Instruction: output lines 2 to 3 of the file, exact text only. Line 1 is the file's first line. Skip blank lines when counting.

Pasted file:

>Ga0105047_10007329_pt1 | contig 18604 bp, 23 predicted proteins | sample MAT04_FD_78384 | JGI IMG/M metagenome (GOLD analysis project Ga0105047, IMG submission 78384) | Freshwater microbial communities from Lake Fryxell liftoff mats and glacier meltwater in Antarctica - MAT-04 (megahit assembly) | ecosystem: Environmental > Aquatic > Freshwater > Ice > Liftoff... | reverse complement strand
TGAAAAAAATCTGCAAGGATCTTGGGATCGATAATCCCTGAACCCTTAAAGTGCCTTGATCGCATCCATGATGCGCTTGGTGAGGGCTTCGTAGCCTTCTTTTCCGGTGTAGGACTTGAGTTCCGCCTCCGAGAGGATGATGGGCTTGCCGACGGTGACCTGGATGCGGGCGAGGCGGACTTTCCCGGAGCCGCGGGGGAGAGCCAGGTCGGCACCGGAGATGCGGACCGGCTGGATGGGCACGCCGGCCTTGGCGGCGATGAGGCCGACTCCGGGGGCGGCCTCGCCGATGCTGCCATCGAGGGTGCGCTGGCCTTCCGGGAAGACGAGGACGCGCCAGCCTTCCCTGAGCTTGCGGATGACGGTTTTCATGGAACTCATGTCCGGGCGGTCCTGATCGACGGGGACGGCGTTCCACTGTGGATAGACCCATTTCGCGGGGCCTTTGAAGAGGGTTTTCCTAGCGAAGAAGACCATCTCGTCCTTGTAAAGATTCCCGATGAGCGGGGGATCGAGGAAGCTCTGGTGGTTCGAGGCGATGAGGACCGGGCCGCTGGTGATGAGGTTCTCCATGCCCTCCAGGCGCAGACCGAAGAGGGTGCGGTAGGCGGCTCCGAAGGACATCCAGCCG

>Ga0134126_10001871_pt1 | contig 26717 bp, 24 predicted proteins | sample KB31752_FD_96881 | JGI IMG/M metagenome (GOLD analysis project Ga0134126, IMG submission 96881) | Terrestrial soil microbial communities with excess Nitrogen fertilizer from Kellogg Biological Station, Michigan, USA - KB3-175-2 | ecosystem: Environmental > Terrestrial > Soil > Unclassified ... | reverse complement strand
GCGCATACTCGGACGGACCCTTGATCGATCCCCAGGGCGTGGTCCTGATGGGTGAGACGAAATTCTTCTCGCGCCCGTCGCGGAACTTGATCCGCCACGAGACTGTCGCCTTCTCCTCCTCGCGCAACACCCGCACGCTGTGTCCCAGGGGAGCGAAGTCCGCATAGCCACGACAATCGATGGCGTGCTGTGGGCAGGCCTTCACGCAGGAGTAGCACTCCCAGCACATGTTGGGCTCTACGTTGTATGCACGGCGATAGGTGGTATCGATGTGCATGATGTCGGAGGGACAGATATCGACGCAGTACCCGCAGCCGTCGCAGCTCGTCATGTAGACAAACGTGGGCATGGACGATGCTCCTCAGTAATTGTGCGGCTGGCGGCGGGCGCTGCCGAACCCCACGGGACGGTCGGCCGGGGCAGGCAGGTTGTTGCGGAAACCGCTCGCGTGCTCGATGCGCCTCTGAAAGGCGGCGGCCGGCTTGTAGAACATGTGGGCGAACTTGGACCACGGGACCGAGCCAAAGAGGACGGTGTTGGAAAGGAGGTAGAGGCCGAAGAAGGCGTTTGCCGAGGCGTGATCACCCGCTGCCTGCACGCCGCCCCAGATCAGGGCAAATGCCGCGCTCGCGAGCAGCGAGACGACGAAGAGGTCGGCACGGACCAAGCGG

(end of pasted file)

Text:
TGAAAAAAATCTGCAAGGATCTTGGGATCGATAATCCCTGAACCCTTAAAGTGCCTTGATCGCATCCATGATGCGCTTGGTGAGGGCTTCGTAGCCTTCTTTTCCGGTGTAGGACTTGAGTTCCGCCTCCGAGAGGATGATGGGCTTGCCGACGGTGACCTGGATGCGGGCGAGGCGGACTTTCCCGGAGCCGCGGGGGAGAGCCAGGTCGGCACCGGAGATGCGGACCGGCTGGATGGGCACGCCGGCCTTGGCGGCGATGAGGCCGACTCCGGGGGCGGCCTCGCCGATGCTGCCATCGAGGGTGCGCTGGCCTTCCGGGAAGACGAGGACGCGCCAGCCTTCCCTGAGCTTGCGGATGACGGTTTTCATGGAACTCATGTCCGGGCGGTCCTGATCGACGGGGACGGCGTTCCACTGTGGATAGACCCATTTCGCGGGGCCTTTGAAGAGGGTTTTCCTAGCGAAGAAGACCATCTCGTCCTTGTAAAGATTCCCGATGAGCGGGGGATCGAGGAAGCTCTGGTGGTTCGAGGCGATGAGGACCGGGCCGCTGGTGATGAGGTTCTCCATGCCCTCCAGGCGCAGACCGAAGAGGGTGCGGTAGGCGGCTCCGAAGGACATCCAGCCG

>Ga0134126_10001871_pt1 | contig 26717 bp, 24 predicted proteins | sample KB31752_FD_96881 | JGI IMG/M metagenome (GOLD analysis project Ga0134126, IMG submission 96881) | Terrestrial soil microbial communities with excess Nitrogen fertilizer from Kellogg Biological Station, Michigan, USA - KB3-175-2 | ecosystem: Environmental > Terrestrial > Soil > Unclassified ... | reverse complement strand